It’s not yet clear how costly SB 309 will be to Indiana on solar development and jobs as states with friendlier policies continue to surge forward.

Renewable Energy Systems’ owner, Eric Hesher, said Thursday business is still strong at his company, which serves northeast Indiana and nearby portions of Ohio and Michigan. He noted recently announced tariffs on foreign-made solar cells probably won’t have to be passed on to customers. But reporting on solar projects at schools in Antwerp, Ohio, and Warsaw recently, The Journal Gazette’s Ashley Sloboda noted that a recent national report showed Indiana 39th among the states in the percentage of schools using solar power.

Before the House Utilities, Energy and Telecommunications Committee approved SB 309 last year, committee Chairman David Ober, R-Albion, promised disheartened opponents he would revisit the measure to correct any flaws. This year, Ober introduced House Bill 1069, which would allow schools and other institutions that convert to solar power to be grandfathered in at the highest reimbursement rate for the next five years. Repealing this wrongheaded law would be the best solution, but Ober’s bill was at least a step in the right direction and his efforts were applauded by several environmental groups at a hearing last week.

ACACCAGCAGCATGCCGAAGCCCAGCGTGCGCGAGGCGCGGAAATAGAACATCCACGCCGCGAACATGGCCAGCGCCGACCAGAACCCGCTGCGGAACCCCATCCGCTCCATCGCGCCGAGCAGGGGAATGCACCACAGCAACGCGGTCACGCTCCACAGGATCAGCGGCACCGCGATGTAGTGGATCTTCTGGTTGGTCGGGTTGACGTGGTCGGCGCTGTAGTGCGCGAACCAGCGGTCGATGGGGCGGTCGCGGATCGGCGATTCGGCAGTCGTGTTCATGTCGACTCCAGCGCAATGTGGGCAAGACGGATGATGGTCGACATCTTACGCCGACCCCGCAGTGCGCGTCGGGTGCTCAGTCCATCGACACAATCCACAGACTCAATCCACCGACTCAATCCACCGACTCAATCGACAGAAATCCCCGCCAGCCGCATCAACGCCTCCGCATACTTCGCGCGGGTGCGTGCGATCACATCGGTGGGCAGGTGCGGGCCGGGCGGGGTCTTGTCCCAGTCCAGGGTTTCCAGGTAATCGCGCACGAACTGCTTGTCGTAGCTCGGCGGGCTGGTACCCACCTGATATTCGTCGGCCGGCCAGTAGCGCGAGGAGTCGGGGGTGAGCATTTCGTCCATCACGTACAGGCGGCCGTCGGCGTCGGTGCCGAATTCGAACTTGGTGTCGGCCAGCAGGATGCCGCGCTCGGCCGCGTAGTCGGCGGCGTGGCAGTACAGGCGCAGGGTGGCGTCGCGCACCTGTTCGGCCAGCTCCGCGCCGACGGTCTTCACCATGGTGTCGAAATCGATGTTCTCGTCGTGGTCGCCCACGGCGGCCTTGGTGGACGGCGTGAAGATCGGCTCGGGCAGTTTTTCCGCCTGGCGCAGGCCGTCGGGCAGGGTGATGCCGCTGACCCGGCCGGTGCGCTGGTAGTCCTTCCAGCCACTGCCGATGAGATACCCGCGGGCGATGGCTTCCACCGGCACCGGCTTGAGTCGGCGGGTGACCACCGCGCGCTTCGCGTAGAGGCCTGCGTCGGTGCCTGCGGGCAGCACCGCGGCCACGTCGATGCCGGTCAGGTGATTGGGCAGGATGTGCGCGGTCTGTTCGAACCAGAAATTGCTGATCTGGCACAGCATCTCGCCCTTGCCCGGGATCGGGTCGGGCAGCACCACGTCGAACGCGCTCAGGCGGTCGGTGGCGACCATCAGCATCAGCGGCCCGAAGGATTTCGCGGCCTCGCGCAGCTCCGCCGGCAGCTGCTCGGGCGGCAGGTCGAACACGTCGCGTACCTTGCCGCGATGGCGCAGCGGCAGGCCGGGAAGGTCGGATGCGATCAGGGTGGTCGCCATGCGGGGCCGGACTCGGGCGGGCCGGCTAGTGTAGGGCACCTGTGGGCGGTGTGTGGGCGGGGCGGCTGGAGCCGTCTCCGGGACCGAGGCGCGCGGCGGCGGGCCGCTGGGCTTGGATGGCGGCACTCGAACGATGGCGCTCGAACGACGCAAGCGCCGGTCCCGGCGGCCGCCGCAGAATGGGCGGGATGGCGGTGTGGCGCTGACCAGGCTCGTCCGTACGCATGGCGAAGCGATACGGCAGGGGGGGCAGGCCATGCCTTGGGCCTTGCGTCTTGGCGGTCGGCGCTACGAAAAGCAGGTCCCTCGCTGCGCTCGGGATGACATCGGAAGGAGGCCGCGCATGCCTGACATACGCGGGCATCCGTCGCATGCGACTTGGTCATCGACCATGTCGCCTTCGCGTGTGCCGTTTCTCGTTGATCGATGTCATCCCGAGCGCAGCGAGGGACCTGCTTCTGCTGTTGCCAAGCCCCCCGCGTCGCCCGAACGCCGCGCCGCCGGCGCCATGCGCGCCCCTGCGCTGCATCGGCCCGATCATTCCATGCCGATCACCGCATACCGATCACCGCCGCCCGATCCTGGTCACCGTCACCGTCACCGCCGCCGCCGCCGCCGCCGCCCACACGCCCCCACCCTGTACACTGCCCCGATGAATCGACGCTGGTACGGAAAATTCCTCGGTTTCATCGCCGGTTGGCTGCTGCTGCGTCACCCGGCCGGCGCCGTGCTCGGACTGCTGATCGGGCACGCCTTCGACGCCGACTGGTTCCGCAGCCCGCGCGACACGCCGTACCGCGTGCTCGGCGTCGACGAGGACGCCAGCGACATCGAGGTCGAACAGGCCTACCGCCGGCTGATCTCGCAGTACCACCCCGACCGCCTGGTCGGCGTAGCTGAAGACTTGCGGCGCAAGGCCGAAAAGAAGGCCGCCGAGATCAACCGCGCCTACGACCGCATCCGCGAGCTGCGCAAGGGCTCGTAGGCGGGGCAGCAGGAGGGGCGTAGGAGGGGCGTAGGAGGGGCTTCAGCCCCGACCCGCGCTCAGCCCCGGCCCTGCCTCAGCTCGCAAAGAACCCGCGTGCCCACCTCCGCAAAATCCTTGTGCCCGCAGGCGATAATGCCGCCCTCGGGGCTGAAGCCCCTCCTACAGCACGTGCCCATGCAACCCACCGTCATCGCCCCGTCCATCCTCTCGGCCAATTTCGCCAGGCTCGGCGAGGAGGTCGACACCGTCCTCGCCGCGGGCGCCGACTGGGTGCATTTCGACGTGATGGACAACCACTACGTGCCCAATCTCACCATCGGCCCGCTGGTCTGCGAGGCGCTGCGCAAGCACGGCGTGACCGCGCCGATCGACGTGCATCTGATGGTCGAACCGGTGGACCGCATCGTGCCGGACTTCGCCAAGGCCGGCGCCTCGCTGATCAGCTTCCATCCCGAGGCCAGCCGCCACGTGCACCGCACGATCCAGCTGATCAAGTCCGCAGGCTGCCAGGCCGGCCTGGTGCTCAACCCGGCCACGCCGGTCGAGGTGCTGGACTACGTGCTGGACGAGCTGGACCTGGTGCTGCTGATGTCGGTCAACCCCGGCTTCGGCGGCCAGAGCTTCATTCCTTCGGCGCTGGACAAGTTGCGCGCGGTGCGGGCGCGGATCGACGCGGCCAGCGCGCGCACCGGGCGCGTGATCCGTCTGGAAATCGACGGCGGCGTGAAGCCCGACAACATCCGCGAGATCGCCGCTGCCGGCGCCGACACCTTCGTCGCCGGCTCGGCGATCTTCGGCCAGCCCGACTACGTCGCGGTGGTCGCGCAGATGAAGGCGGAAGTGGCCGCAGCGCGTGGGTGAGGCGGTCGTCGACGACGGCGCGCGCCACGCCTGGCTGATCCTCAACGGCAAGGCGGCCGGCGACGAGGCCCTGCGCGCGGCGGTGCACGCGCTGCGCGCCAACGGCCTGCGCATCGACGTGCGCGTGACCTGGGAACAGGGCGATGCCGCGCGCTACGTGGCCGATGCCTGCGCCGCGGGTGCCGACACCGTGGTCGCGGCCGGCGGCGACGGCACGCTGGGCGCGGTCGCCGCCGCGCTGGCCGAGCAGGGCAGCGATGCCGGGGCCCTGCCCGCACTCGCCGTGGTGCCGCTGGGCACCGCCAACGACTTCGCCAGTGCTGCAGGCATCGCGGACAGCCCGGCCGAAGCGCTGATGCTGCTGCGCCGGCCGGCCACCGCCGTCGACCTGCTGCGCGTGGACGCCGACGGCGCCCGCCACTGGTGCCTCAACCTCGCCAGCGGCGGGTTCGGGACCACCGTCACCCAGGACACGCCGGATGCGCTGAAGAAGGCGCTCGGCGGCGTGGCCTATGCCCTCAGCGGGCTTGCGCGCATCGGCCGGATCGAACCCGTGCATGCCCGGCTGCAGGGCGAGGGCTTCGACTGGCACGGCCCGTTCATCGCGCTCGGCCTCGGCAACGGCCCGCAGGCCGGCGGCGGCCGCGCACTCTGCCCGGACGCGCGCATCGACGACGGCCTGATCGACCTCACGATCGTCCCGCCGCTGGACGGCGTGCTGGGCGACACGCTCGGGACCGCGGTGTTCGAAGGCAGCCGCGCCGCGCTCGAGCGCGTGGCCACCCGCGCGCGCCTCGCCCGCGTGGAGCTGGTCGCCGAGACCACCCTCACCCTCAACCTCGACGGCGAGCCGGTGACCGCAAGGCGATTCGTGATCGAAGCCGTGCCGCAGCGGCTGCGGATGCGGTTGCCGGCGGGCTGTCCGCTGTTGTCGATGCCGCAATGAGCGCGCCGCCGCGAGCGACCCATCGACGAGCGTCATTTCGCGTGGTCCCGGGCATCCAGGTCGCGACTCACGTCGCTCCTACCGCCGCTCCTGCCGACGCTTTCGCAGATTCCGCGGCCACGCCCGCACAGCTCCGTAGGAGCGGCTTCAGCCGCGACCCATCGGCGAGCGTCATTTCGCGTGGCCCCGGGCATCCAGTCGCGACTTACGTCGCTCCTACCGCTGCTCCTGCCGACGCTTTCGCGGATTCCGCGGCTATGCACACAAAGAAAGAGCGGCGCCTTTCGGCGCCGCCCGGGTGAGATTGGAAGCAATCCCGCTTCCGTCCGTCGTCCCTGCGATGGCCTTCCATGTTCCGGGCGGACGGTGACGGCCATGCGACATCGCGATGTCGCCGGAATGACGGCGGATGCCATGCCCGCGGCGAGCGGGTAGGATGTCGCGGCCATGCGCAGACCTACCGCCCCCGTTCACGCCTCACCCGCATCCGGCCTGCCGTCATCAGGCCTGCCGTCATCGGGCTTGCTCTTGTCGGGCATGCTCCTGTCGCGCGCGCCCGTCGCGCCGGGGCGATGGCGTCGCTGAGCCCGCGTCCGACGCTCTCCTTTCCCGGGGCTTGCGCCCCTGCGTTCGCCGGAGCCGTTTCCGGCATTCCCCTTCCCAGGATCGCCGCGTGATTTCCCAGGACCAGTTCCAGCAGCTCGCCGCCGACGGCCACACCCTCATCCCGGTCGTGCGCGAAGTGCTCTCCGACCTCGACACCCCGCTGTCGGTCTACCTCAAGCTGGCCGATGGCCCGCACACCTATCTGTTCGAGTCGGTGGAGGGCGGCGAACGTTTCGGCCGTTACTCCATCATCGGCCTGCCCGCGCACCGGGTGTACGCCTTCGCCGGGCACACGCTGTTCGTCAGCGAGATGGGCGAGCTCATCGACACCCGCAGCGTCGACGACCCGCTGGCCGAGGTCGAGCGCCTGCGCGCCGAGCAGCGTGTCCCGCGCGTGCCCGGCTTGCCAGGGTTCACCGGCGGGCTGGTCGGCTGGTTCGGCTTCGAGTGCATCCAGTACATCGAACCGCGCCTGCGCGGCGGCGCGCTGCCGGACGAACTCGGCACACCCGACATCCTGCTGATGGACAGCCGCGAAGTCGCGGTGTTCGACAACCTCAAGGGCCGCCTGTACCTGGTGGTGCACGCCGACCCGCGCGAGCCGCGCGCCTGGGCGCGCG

Unfortunately, the bill’s prospects are dim. It has not been scheduled for a committee vote before next week’s deadline for consideration of bills during this short session.

“It looks like the bill is dead,” Kerwin Olson, executive director of Indiana’s Citizen Action Coalition, said Thursday. “It’s a shame.”